It is still increasingly difficult to “lock and load,” even as the manufacturers of firearms ammunition have significantly ramped up production this year, while some factories are literally running 24/7. Even with the increased production, it isn’t likely to quench the insatiable demand. As a result, the “great ammo shortage” that began in 2020 will likely stretch well into 2022.
Why Is Ammo In Such Demand?
The increased need for ammunition from consumers has been largely driven by the record-breaking sales of firearms that began when the pandemic started in the spring of 2020 and only further increased after the wave of violent protests that took place last summer. The election of President Joe Biden, who campaigned on gun control policy, further drove sales.
Last year also saw upwards of five million first-time buyers, who certainly contributed to the record sales of firearms and the short supply of ammunition. The strong sales have continued into this year.
Since taking office, President Biden has pushed for new gun legislation and has nominated David Chipman to serve as director of the ATF. While Chipman is a twenty-five-year veteran of the agency, more recently he worked for Everytown for Gun Safety, and currently serves as a senior policy advisor at the Giffords Law Center to Prevent Gun Violence.
Panic Buying of Ammo
Along with the shuttering of factories in the early days of the pandemic, ammunition supplies simply haven’t kept up with demand. As was seen with the recent gasoline shortages along the East Coast, there has also been panic buying.
“This is probably the largest ammo rush/shortage in the country’s history. It’s pretty incredible,” gun shop owner Travis Carter of Carter’s Country told KTRH news radio this week. “Most customers are asking us the same thing,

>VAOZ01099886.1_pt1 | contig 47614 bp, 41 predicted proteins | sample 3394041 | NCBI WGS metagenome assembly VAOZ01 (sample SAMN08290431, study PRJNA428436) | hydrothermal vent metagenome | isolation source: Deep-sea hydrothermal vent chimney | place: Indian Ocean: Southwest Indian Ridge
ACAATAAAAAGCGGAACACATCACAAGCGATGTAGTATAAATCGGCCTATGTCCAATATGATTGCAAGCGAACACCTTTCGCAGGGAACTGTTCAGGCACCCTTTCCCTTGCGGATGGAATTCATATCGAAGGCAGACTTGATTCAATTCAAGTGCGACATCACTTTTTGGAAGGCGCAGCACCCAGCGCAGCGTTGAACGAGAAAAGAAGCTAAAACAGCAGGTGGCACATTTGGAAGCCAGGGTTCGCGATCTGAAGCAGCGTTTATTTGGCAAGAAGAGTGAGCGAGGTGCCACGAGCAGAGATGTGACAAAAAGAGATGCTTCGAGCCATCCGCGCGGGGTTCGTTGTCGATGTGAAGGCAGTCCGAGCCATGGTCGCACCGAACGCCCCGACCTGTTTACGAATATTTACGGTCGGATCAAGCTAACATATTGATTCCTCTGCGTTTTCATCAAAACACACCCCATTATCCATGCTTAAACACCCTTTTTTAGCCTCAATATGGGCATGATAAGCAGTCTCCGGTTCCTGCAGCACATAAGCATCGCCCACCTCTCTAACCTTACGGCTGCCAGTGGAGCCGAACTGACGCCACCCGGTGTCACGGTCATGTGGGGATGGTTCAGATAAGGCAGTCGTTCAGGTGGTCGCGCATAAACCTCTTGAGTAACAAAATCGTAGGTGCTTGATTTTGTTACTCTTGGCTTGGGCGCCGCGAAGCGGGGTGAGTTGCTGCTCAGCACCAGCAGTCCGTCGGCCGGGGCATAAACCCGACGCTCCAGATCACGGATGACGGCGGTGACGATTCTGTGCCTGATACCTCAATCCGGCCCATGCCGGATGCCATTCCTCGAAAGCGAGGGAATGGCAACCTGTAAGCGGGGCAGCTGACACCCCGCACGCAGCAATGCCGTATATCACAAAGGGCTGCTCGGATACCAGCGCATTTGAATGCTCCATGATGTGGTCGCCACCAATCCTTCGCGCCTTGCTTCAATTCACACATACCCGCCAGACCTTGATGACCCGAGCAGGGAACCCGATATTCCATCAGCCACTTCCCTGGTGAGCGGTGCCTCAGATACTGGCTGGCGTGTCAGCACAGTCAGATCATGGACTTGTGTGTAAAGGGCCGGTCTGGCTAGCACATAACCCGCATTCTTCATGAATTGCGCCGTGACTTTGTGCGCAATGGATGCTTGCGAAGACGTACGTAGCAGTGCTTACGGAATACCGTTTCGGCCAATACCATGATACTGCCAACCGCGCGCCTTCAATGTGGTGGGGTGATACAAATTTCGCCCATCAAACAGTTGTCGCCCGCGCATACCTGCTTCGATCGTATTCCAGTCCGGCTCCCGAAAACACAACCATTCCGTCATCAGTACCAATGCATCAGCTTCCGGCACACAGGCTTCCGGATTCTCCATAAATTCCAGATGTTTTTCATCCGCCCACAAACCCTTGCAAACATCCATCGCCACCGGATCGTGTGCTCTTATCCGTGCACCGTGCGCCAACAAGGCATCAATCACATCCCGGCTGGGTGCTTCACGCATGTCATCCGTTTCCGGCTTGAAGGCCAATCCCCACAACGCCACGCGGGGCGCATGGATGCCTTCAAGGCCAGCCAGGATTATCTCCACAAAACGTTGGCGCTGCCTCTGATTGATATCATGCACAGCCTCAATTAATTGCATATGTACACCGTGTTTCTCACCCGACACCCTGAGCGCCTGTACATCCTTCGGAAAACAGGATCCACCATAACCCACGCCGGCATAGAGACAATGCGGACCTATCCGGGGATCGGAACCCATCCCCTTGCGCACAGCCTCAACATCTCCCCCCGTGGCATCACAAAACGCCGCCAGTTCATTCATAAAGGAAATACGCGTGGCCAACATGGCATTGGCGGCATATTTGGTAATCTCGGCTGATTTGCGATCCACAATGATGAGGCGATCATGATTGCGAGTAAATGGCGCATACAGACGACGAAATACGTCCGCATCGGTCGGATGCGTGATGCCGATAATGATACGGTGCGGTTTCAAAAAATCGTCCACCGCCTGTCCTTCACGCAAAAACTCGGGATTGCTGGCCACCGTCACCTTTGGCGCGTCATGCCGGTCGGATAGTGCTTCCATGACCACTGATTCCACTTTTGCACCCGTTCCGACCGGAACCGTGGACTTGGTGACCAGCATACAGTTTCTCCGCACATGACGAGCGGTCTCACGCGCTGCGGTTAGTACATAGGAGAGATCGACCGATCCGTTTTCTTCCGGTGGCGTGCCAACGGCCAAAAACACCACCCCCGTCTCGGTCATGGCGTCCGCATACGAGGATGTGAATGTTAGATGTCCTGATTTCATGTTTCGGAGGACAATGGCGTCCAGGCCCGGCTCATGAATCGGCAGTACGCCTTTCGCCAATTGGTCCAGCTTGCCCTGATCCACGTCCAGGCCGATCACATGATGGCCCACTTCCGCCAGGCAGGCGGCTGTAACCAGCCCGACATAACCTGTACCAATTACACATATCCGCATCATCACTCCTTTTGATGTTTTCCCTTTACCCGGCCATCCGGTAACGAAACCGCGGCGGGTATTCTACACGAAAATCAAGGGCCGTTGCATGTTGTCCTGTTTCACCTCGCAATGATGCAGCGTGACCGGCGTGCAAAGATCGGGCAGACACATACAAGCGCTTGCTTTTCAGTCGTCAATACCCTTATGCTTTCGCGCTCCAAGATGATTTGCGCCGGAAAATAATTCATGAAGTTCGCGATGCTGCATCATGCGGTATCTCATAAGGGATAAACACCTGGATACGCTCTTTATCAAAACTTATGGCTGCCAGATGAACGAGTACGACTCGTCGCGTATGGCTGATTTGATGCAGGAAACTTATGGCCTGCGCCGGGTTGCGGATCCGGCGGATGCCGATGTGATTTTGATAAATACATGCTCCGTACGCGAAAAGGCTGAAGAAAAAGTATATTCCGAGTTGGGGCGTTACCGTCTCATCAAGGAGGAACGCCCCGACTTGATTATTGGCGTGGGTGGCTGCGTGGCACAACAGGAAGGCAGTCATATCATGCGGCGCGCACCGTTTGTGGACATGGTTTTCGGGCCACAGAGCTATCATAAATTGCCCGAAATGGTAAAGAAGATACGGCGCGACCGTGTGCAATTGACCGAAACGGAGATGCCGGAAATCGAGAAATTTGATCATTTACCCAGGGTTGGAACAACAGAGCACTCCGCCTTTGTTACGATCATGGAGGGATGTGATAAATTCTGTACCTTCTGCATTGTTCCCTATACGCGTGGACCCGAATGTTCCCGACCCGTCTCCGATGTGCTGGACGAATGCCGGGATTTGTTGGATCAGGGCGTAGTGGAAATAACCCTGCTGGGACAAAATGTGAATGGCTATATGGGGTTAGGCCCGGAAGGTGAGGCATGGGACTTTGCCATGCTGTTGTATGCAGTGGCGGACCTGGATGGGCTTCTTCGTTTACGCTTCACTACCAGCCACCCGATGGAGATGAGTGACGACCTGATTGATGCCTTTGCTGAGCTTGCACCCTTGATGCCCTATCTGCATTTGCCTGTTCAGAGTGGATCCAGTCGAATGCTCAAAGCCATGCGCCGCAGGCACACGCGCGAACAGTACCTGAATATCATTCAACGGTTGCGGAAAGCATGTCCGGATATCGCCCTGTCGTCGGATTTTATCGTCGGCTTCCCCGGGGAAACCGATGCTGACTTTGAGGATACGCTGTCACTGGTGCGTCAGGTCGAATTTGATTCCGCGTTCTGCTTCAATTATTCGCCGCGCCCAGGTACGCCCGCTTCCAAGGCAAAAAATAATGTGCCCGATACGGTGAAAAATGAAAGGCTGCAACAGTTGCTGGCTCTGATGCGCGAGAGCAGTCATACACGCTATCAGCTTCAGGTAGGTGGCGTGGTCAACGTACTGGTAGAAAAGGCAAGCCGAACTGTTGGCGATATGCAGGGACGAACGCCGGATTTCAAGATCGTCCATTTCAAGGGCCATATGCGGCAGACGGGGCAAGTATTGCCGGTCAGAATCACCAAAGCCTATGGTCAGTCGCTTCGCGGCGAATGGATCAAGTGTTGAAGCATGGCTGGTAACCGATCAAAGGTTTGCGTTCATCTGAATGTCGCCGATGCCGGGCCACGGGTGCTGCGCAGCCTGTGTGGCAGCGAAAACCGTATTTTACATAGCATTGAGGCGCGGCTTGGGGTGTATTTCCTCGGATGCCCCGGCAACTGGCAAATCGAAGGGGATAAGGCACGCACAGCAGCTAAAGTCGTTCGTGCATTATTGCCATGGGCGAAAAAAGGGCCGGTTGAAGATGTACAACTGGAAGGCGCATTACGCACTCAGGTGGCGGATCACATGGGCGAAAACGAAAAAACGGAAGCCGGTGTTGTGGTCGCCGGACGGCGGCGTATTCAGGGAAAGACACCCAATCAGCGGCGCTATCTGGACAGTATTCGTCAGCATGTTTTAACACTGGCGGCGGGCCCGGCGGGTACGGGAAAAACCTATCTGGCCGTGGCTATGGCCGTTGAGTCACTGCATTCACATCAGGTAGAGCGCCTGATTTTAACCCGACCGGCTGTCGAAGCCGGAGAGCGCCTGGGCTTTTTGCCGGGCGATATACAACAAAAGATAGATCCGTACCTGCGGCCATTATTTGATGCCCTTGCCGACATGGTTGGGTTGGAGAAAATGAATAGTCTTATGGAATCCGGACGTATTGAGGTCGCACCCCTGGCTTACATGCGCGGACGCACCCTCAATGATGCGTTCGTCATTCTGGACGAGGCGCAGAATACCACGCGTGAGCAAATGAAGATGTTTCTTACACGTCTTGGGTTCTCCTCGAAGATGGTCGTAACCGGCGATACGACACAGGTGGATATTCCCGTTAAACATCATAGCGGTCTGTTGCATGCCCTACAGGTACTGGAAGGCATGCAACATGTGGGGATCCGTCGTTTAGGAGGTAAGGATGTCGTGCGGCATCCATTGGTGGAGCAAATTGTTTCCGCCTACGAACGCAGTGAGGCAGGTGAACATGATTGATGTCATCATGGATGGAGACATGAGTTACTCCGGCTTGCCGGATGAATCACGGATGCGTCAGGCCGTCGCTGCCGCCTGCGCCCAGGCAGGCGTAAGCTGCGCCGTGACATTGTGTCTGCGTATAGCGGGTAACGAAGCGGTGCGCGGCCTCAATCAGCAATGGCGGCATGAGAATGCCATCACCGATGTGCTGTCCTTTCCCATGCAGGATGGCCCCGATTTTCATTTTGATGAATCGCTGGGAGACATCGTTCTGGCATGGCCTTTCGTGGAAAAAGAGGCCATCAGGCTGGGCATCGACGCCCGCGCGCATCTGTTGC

‘Why is everybody in here buying ammo?’ So, we just turn around and ask the customer, ‘Why are you in here buying ammo?'”
Carter said the typical answers are much the same: the pandemic, last summer’s civil unrest, and the continued calls for more gun control.
“[A] simple lack of product across the board for a lot of people is a very frustrating thing on our end, but ultimately it trickles down to the lack of supply and an incredible demand,” added Carter.
Even as factories are now running around the clock, many gun owners continue to express frustration that shelves remain empty and when ammunition can be found it costs a whole lot more. The basic economics of “supply & demand” mean that a box of 50 9mm rounds that had typically cost around $15-$20 a box before the pandemic can now cost upwards of $35 and at one point was as high as $52 in parts of Maryland and in the Washington, DC area.
As Guns and Ammo recently reported, consumers should just be patient and expect the shortage to continue a while longer. However, despite online rumors, there is no cabal secretly limiting supplies to either drive up profits or some nefarious plot to disarm Americans. Rather, like many industries, ammunition suppliers were caught off guard by the demand.
“No industry can be prepared for a sudden, unprecedented, exponential increase in demand. Even if manufacturers had seen this coming, preparation would have meant storing vast inventory – a very costly measure,” wrote Guns and Ammo. “Then, when demand returns to near-normalcy, the manufacturers would have to scale back, preferably without closing doors or cutting jobs. As well, manufacturers and dealers alike risk getting stuck with excess inventory that will need to be sold quickly and probably at a loss.”
Gordon Marsh, a storefront and e-commerce retailer, explained it well enough, “Consumers never complain when a manufacturer, dealer, or distributor is forced to sell product below cost and lose money!”
Peter Suciu is a Michigan-based writer who has contributed to more than four dozen magazines, newspapers and websites. He regularly writes about military small arms, and is the author of several books on military headgear including A Gallery of Military Headdress, which is available on Amazon.com.